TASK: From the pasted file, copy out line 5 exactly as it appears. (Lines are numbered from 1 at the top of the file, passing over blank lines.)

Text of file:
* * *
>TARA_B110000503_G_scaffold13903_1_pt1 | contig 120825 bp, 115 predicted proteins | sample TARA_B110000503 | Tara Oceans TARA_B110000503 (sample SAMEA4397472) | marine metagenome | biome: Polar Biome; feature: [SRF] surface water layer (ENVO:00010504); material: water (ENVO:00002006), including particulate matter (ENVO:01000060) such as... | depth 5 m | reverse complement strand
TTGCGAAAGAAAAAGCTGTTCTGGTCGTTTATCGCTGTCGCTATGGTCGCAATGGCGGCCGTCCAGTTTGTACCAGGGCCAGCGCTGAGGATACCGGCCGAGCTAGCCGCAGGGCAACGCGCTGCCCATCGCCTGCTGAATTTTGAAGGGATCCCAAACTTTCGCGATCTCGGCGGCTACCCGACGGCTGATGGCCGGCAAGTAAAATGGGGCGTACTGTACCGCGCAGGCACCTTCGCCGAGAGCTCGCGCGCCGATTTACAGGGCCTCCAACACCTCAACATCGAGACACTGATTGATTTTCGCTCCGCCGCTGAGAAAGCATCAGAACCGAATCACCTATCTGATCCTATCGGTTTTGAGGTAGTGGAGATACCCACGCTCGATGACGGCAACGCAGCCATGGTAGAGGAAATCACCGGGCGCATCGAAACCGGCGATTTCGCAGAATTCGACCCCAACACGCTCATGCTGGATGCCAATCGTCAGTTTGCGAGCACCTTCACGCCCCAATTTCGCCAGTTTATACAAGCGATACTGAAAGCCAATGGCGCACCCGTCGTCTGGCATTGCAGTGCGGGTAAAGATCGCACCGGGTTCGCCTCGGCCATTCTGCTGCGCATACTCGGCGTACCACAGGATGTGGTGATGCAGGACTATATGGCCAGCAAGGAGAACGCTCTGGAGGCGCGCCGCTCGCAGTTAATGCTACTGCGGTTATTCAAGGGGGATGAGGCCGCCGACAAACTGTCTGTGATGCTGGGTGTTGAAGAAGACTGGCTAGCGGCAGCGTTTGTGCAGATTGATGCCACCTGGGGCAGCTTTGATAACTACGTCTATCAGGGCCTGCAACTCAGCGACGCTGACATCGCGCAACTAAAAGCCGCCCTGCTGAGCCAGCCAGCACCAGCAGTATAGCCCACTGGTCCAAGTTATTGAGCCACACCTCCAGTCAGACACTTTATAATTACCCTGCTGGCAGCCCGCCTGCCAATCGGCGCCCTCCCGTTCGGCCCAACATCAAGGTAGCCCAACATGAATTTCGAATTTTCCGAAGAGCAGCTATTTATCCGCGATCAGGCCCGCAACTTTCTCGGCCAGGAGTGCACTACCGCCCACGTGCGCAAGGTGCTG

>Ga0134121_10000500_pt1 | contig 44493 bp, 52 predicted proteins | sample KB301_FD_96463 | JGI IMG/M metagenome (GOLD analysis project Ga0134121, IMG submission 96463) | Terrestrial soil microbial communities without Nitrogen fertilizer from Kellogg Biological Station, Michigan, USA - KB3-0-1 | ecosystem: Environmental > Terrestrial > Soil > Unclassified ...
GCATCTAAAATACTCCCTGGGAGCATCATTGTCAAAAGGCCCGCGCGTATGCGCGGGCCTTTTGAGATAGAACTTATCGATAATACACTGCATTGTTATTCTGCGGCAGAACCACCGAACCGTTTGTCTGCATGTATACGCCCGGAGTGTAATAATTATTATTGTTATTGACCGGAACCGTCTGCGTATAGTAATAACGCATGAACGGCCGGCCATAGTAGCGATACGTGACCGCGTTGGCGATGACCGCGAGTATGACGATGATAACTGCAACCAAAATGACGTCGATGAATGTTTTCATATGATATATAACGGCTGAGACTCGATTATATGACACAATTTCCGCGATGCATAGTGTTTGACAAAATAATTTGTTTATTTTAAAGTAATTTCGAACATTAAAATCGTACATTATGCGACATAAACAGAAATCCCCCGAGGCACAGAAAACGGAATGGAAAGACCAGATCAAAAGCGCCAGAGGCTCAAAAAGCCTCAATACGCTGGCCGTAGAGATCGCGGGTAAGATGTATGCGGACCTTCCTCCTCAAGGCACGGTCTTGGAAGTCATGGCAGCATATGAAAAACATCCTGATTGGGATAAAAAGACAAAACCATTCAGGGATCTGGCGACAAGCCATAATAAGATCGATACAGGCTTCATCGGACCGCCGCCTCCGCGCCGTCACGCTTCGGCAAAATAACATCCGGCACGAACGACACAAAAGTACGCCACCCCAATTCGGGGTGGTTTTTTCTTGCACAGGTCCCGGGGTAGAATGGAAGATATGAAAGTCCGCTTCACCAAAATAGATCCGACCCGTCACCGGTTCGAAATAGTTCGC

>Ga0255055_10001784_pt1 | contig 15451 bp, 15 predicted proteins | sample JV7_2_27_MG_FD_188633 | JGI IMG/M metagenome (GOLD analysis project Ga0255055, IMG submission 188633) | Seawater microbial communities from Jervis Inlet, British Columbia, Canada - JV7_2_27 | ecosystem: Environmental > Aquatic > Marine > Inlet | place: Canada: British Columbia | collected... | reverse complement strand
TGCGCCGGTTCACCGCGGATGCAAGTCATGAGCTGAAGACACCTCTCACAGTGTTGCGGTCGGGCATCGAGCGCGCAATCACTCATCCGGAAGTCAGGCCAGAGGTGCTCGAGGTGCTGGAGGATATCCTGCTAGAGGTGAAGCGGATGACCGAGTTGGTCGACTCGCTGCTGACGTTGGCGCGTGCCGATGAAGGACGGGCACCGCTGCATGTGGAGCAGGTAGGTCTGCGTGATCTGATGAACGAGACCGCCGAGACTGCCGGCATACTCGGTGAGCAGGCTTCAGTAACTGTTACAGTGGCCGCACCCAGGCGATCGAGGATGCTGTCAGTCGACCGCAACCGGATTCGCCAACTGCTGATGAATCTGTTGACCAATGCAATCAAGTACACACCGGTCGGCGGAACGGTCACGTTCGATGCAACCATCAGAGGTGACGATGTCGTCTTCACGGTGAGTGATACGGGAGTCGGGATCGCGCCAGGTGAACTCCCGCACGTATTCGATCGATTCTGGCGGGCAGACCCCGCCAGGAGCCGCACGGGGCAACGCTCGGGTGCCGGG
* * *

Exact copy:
>Ga0255055_10001784_pt1 | contig 15451 bp, 15 predicted proteins | sample JV7_2_27_MG_FD_188633 | JGI IMG/M metagenome (GOLD analysis project Ga0255055, IMG submission 188633) | Seawater microbial communities from Jervis Inlet, British Columbia, Canada - JV7_2_27 | ecosystem: Environmental > Aquatic > Marine > Inlet | place: Canada: British Columbia | collected... | reverse complement strand